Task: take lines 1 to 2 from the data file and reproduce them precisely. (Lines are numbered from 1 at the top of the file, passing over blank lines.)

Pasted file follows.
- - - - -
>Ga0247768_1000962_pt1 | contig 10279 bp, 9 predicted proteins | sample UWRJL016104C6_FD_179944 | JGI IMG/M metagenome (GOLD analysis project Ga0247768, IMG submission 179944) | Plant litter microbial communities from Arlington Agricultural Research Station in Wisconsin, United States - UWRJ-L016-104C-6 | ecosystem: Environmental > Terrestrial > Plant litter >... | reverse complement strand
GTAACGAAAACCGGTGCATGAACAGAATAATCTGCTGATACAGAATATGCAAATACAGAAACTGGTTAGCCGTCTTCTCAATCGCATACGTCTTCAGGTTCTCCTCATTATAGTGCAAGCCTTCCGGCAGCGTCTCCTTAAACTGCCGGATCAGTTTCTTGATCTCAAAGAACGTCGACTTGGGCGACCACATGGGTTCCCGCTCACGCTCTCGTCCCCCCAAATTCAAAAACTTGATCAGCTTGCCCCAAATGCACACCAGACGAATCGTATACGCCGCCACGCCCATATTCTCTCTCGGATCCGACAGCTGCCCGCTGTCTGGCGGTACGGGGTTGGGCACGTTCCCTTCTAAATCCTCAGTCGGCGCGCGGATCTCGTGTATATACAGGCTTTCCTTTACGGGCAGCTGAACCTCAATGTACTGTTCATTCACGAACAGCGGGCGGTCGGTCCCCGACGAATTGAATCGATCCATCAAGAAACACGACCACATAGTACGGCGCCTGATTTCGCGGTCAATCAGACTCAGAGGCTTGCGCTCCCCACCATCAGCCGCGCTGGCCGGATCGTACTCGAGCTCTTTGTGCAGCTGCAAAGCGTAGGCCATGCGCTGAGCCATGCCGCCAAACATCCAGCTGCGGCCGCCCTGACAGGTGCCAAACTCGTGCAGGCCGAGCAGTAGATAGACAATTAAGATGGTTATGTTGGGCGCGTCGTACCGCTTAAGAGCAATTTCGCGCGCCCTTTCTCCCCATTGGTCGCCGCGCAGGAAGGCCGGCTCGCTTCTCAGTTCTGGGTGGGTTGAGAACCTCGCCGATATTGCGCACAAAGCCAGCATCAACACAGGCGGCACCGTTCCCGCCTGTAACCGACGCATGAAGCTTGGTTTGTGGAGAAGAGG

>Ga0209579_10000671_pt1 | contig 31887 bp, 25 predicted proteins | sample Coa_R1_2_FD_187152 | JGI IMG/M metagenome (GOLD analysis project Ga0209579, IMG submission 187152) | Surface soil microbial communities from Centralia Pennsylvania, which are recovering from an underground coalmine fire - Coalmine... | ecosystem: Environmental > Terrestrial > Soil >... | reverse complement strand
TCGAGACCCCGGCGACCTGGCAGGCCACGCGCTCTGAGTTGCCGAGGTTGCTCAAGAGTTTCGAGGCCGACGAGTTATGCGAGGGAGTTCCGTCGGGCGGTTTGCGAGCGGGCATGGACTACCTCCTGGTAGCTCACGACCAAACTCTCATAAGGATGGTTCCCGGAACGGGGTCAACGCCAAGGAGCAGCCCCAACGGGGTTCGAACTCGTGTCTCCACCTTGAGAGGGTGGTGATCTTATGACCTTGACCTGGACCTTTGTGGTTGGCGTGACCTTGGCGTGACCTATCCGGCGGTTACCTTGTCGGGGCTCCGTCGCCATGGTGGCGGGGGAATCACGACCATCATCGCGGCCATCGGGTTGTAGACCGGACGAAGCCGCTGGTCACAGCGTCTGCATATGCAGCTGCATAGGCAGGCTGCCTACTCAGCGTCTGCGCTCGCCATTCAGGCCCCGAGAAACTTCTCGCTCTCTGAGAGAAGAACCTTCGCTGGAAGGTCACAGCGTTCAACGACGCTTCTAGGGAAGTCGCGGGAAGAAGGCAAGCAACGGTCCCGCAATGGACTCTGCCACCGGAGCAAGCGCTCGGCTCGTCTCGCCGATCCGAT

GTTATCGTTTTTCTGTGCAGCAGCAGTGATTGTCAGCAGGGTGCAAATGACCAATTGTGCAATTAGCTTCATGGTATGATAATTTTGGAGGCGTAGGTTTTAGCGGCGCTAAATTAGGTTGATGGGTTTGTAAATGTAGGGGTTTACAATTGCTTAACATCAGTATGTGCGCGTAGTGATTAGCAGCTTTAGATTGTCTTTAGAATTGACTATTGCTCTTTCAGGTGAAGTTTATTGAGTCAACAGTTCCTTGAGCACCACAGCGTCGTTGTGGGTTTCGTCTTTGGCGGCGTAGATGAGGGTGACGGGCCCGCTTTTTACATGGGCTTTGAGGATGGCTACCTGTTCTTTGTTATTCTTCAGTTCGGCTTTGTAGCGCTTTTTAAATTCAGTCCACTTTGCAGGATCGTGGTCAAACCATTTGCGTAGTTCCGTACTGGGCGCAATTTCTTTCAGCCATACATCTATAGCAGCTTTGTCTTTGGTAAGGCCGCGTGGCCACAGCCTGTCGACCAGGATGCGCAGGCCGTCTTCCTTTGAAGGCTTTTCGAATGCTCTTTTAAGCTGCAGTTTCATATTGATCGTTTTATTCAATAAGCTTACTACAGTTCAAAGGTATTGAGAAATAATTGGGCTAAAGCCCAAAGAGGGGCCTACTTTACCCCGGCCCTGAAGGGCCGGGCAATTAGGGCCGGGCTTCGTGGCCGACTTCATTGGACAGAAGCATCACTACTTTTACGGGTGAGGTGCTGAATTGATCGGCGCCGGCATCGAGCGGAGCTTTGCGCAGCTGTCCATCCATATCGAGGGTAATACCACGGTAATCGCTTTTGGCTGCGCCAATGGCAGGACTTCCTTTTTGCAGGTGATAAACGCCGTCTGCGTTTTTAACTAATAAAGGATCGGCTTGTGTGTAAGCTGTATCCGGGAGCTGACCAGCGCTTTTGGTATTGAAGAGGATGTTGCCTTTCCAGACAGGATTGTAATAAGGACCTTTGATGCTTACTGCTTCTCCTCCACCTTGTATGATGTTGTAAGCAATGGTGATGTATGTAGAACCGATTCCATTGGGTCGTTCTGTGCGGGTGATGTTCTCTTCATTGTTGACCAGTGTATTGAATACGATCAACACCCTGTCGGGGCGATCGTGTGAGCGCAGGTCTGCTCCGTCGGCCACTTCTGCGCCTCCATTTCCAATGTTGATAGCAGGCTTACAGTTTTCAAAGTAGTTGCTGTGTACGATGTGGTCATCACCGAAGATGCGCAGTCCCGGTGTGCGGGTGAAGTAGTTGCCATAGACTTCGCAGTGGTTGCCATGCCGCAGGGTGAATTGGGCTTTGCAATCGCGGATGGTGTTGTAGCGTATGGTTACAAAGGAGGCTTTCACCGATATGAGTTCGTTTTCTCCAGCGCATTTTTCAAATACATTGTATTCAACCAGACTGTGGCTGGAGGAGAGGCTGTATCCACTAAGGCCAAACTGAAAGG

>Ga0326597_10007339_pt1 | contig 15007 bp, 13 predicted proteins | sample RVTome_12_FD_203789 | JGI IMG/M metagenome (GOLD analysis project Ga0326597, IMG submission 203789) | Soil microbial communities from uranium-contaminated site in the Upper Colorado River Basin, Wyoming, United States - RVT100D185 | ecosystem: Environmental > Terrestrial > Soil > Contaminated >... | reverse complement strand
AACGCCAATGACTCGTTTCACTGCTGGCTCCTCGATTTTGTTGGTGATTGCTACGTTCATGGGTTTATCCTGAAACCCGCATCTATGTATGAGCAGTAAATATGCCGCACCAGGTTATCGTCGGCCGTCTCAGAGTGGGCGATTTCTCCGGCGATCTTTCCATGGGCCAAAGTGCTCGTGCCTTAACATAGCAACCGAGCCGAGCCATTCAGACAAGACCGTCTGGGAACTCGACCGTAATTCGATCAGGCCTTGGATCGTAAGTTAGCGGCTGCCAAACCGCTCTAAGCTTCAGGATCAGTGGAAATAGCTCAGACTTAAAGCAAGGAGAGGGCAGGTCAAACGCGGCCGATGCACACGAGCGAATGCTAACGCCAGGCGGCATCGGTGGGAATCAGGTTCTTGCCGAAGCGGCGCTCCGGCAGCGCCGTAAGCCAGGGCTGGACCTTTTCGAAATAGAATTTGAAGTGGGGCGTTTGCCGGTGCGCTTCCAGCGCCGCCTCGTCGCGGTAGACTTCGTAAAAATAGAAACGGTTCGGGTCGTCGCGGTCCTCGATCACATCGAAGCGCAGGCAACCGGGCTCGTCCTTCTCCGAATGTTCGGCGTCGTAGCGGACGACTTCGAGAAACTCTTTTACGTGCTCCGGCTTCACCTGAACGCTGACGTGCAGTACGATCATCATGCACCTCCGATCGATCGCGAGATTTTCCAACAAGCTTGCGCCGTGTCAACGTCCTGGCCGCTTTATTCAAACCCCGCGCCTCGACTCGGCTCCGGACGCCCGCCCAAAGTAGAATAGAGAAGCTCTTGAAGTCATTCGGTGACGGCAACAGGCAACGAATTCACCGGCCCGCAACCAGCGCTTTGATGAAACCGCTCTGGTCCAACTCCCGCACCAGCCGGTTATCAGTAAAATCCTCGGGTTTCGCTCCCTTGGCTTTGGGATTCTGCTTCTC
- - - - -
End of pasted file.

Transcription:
>Ga0247768_1000962_pt1 | contig 10279 bp, 9 predicted proteins | sample UWRJL016104C6_FD_179944 | JGI IMG/M metagenome (GOLD analysis project Ga0247768, IMG submission 179944) | Plant litter microbial communities from Arlington Agricultural Research Station in Wisconsin, United States - UWRJ-L016-104C-6 | ecosystem: Environmental > Terrestrial > Plant litter >... | reverse complement strand
GTAACGAAAACCGGTGCATGAACAGAATAATCTGCTGATACAGAATATGCAAATACAGAAACTGGTTAGCCGTCTTCTCAATCGCATACGTCTTCAGGTTCTCCTCATTATAGTGCAAGCCTTCCGGCAGCGTCTCCTTAAACTGCCGGATCAGTTTCTTGATCTCAAAGAACGTCGACTTGGGCGACCACATGGGTTCCCGCTCACGCTCTCGTCCCCCCAAATTCAAAAACTTGATCAGCTTGCCCCAAATGCACACCAGACGAATCGTATACGCCGCCACGCCCATATTCTCTCTCGGATCCGACAGCTGCCCGCTGTCTGGCGGTACGGGGTTGGGCACGTTCCCTTCTAAATCCTCAGTCGGCGCGCGGATCTCGTGTATATACAGGCTTTCCTTTACGGGCAGCTGAACCTCAATGTACTGTTCATTCACGAACAGCGGGCGGTCGGTCCCCGACGAATTGAATCGATCCATCAAGAAACACGACCACATAGTACGGCGCCTGATTTCGCGGTCAATCAGACTCAGAGGCTTGCGCTCCCCACCATCAGCCGCGCTGGCCGGATCGTACTCGAGCTCTTTGTGCAGCTGCAAAGCGTAGGCCATGCGCTGAGCCATGCCGCCAAACATCCAGCTGCGGCCGCCCTGACAGGTGCCAAACTCGTGCAGGCCGAGCAGTAGATAGACAATTAAGATGGTTATGTTGGGCGCGTCGTACCGCTTAAGAGCAATTTCGCGCGCCCTTTCTCCCCATTGGTCGCCGCGCAGGAAGGCCGGCTCGCTTCTCAGTTCTGGGTGGGTTGAGAACCTCGCCGATATTGCGCACAAAGCCAGCATCAACACAGGCGGCACCGTTCCCGCCTGTAACCGACGCATGAAGCTTGGTTTGTGGAGAAGAGG